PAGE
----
For months now, I’ve had beef heart on my list of recipes to try.
And for months now, every time I opened the freezer or looked at my beef inventory sheet, I’d be reminded that I still had not one, but 2 beef hearts that were patiently waiting to be used up. I mean it is one thing to tell your farmer to send you EVERY POSSIBLE EDIBLE part from your carcass when you purchase your animal, but one actually has to consume said parts for this “nose-to-tail” practice to be effective…
And sooooo, after all this time, I finally worked up the courage to give beef heart a try… I’m not sure that I would’ve done it, though, had it not been for a brilliantly illustrated Stuffed Beef Heart Recipe which I found in The Paleo Approach Cookbook by Sarah Ballantyne, author of the super popular blog: The Paleo Mom. Sarah made it look so good that I actually WANTED to try it! I looked forward to it, even though I was still very much wary of what it might taste like. I really didn’t know what to expect, but for sure, I figured it would be tough and very strong in flavor, a bit like liver, you know.
Still, I figured there was only one way to find out, so out of the freezer came the scary beast.
And this, is what a beef heart looks like. It’s not that ugly, is it?
Or scary, for that matter…
Theoretically, the muscle should have been cut open, inspected and cleaned by your butcher before to be made available for purchase. So really, what you’ll be faced with is a relatively lean and clean piece of meat.
Still, you’ll want to give it a quick rinse under cold running water and then pat it really dry.
Even though it has been cleaned, there will probably be a few visible strings, arteries and/or blood vessels that have been left behind. Simply cut these out with a sharp blade. They come off very easily and aren’t even the tiniest bit slimy.
Nothing to be afraid of…
Next, trim off the excess fat, if any. You could also try and remove that silver lining if you wanted to, but honestly, I didn’t even bother and couldn’t even tell that it was there after the roast was cooked.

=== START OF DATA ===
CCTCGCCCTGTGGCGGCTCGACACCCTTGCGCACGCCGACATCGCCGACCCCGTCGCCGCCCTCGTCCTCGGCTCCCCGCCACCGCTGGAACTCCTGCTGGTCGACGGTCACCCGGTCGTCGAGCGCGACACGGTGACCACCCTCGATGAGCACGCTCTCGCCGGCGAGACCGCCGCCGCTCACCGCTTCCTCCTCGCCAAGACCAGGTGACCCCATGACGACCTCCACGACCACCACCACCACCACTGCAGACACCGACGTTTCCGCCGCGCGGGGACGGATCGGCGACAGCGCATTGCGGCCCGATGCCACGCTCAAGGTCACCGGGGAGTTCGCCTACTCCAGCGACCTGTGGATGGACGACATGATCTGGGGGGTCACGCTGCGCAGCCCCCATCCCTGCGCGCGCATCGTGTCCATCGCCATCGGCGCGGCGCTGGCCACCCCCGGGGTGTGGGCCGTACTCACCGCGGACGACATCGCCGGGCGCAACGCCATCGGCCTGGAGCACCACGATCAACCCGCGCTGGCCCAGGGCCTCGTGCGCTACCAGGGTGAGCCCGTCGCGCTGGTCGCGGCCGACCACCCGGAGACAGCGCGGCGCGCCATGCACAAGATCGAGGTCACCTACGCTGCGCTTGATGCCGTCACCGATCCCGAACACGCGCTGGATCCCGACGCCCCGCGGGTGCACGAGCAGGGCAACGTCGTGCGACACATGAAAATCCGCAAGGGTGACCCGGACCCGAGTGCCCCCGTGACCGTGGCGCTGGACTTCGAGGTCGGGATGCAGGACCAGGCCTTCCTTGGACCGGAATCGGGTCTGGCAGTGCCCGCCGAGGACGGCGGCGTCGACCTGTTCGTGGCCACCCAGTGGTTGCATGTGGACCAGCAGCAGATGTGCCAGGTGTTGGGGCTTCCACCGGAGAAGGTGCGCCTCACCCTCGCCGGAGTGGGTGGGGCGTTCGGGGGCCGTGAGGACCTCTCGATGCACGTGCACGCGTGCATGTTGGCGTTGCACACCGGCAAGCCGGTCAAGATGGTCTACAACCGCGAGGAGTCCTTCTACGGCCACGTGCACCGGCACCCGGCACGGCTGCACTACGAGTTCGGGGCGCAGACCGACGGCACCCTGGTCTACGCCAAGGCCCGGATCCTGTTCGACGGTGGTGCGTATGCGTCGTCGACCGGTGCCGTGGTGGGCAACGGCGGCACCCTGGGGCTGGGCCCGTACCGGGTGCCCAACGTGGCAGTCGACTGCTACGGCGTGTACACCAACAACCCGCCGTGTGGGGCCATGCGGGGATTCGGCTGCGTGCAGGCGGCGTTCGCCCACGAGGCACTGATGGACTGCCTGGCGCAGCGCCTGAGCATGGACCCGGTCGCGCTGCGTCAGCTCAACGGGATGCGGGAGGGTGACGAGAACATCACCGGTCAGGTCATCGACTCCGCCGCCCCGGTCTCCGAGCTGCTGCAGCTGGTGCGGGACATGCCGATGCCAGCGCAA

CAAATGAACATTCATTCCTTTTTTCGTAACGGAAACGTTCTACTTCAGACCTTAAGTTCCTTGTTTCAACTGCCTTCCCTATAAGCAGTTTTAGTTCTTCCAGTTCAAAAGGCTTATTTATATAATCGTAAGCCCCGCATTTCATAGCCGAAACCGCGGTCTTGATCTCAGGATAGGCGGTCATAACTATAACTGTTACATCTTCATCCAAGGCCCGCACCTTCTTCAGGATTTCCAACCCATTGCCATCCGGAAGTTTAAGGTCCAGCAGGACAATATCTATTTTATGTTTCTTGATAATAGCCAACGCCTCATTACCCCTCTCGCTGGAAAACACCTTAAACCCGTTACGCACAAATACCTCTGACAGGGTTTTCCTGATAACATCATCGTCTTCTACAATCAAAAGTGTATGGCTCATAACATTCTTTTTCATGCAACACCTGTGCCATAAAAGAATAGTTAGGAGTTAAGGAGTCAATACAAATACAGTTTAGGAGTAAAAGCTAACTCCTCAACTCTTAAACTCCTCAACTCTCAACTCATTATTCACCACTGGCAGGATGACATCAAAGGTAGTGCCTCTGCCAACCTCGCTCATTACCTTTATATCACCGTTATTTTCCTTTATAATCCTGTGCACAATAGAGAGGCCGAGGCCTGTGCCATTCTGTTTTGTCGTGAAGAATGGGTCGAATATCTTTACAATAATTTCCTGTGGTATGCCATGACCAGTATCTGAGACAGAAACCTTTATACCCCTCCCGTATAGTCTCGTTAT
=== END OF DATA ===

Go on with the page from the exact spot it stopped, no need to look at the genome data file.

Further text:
Alright, set that piece of meat aside for the time being… time to work on the stuffing!
In a large skillet set over medium heat, cook the bacon until nice and crispy then remove it to a plate but leave all that beautiful fat in pan.
Next, add the onion, mushrooms salt and pepper to the pan and cook until softened and fragrant, about 4 to 5 minutes.
Stir in the cinnamon and nutmeg, then throw in the spinach, crispy bacon and chopped garlic.
Stir well until the spinach is completely wilted and then continue cooking until all the liquid at the bottom of the pan has evaporated (spinach has a tendency to render a fair amount of water, you know).
Let that cool for a couple of minutes.
Now preheat your oven to 275ºF
Lay the beef heart fatty side down on a work surface; spoon the stuffing over it and then spread it all the way to the edge.
I bet you can tell that my stuffing was still fairly hot, judging by all the steam that’s emanating from it. So really, if like me, you’re not the patient kind, there’s no need to let it cool for all that long… Just make sure that your fingers can handle the heat!
Now for the fun part!
Roll the beef heart onto itself and tie it up with a few strands of butcher’s twine.
You might want to run one piece across lengthwise and 2 to 3 strands crosswise.
And if like me you end up with a little too much stuffing, don’t worry about it. Just hang on to it and reheat it later in a small skillet to serve alongside the roast.
Melt a fair amount of cooking fat in a large oven-safe skillet set over scorching high heat. Sear the beef heart for 2 to 3 minutes per side, or until a nice golden crust forms.
When the meat is nicely seared all around, transfer the skillet to the oven and cook the beef heart uncovered for 15 to 20 minutes per pound, depending on desired doneness, as in rare to medium-rare.
I cooked mine for barely 15 minutes per pound and I found it to be absolutely PERFECT!
Remove the roast from the oven, tent it loosely with aluminum foil and let it rest for at least 10 minutes before slicing and serving.
Can you honestly say that this does not look good?
Well, you know what? It actually is just as good as it looks, if not more!
Beef heart is very lean, therefore it has a bit of a tougher texture, something similar to a well done steak, but it remains fairly tender, still… honestly, it has an extremely agreeable texture.
And the flavor? It’s NOTHING like I expected. It has an extremely mild and delicate flavor, somewhat close to that of roast beef.
As skeptical as I was, I can now honestly say that I am totally sold on beef heart. So far, as far as offal and organ meats are concerned, it is by far and without a doubt my ultimate favorite. I actually look forward to eating the other one, now. And I think I’ll be revisiting this exact same recipe. Because yes, it was that good!
I dare you to give it a try!